“He expresses the desperation of these people and their melancholic situation with a very humane perspective. Regardless of your nationality and place of living, you can see yourself in the characters of al-Sayed’s paintings.”
Al-Sayed’s recent exhibition has received wide acclaim in Lebanon. However, within the art circle in Beirut, some artists have criticised the lack of variety in his recent collection. “I like his paintings, but I feel they are becoming repetitive,” said Naim al-Hajj, 27, a Lebanese painter and a member of Space 27 art initiative. “We see the identical character in different situations, and he has been working on the same theme for quite some time.”
Al-Sayed’s reply was simple: “I am not yet done with this theme. In each painting and sculpture I am exploring possibilities, adding new dimensions to my character, and elaborating on my work.”
In his earlier works, al-Sayed conveyed the pain and agony of his people. Visual references such as Middle Eastern headdresses and traditional outfits were clear indications of the regional culture in those pieces. In his most recent works, he has crossed that boundary by placing his figures in everyday settings. He is now revealing humanity’s failures and his characters are no longer only Middle Eastern people.
Art critic Marie Tomb, in al-Sayed’s exhibition catalogue, wrote: “In Houmam al-Sayed’s paintings, it is neither a man, nor an ideology, but a nameless and faceless structure whose countless metamorphoses reemerge anywhere they find detractors to silence and abuse citizens.” She continues: “His characters propose a version of what one might be reduced to when the pressure of religion, the state, and ideology is too much to bear.”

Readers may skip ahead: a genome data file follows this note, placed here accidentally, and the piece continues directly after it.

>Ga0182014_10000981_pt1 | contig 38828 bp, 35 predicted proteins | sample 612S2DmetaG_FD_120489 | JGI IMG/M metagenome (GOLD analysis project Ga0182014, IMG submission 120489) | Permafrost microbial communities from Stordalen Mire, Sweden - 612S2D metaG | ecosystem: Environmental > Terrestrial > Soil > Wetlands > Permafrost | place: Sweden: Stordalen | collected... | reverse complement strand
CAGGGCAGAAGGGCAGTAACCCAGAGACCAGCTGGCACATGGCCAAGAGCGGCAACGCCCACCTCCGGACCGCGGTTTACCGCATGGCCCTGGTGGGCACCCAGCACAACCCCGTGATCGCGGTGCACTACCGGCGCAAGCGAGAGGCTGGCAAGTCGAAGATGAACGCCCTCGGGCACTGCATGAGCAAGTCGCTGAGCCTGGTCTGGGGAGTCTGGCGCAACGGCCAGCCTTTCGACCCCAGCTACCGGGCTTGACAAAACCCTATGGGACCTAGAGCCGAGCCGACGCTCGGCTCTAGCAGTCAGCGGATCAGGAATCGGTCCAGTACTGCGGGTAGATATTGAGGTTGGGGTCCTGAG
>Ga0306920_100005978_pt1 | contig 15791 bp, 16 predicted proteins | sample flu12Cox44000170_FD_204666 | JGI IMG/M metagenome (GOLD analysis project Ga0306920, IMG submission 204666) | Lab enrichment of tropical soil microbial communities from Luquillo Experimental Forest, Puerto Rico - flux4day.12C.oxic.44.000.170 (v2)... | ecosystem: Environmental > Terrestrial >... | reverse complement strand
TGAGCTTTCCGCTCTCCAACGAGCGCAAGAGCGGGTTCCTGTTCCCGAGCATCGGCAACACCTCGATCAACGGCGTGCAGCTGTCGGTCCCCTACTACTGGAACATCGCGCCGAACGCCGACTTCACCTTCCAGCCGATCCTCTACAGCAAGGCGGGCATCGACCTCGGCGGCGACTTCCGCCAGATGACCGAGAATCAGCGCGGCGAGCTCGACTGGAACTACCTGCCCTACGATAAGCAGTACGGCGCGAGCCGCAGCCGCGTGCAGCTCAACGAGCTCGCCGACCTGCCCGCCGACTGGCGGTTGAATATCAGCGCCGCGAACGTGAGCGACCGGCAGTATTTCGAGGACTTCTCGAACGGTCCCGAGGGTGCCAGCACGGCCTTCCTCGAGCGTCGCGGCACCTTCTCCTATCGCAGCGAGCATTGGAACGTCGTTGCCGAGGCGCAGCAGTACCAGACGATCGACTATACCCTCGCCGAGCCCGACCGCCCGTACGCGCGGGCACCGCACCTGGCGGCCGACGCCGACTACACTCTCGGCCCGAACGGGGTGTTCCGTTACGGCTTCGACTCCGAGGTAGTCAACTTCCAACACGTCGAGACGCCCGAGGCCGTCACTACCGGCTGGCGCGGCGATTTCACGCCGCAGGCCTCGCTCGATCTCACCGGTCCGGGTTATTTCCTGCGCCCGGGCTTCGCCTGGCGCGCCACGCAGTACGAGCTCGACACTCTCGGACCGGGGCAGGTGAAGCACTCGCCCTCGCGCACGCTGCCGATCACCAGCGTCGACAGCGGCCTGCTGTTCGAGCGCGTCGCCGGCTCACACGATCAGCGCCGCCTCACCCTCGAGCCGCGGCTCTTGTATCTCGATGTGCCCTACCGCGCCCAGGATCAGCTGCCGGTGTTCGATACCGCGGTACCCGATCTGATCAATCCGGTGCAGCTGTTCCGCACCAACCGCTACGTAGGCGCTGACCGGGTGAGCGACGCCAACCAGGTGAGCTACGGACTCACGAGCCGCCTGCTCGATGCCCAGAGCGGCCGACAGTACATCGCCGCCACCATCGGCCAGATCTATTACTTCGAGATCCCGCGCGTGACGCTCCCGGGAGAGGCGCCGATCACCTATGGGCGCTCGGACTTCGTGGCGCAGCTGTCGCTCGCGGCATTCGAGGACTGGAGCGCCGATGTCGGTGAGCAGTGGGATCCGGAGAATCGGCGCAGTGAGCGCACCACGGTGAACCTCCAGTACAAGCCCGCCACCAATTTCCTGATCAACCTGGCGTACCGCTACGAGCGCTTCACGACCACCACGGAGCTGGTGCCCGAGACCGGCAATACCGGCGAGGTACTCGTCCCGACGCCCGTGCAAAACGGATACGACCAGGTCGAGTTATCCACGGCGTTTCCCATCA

Al-Sayed’s painting of marionettes entangled in their own strings is not only related to the on-going social and political limbo in the Middle East. This piece also symbolises the fate of everyone who is governed by unscrupulous rulers. This could be the case in a Middle Eastern dictatorship or in a Western democracy.
“What I see in our era, is the failure of all political, social and religious legends,” al-Sayed said. “You can find symbols referring to these legendary figures in my work. These figures are not only nostalgic about the past but also fearful about the future.”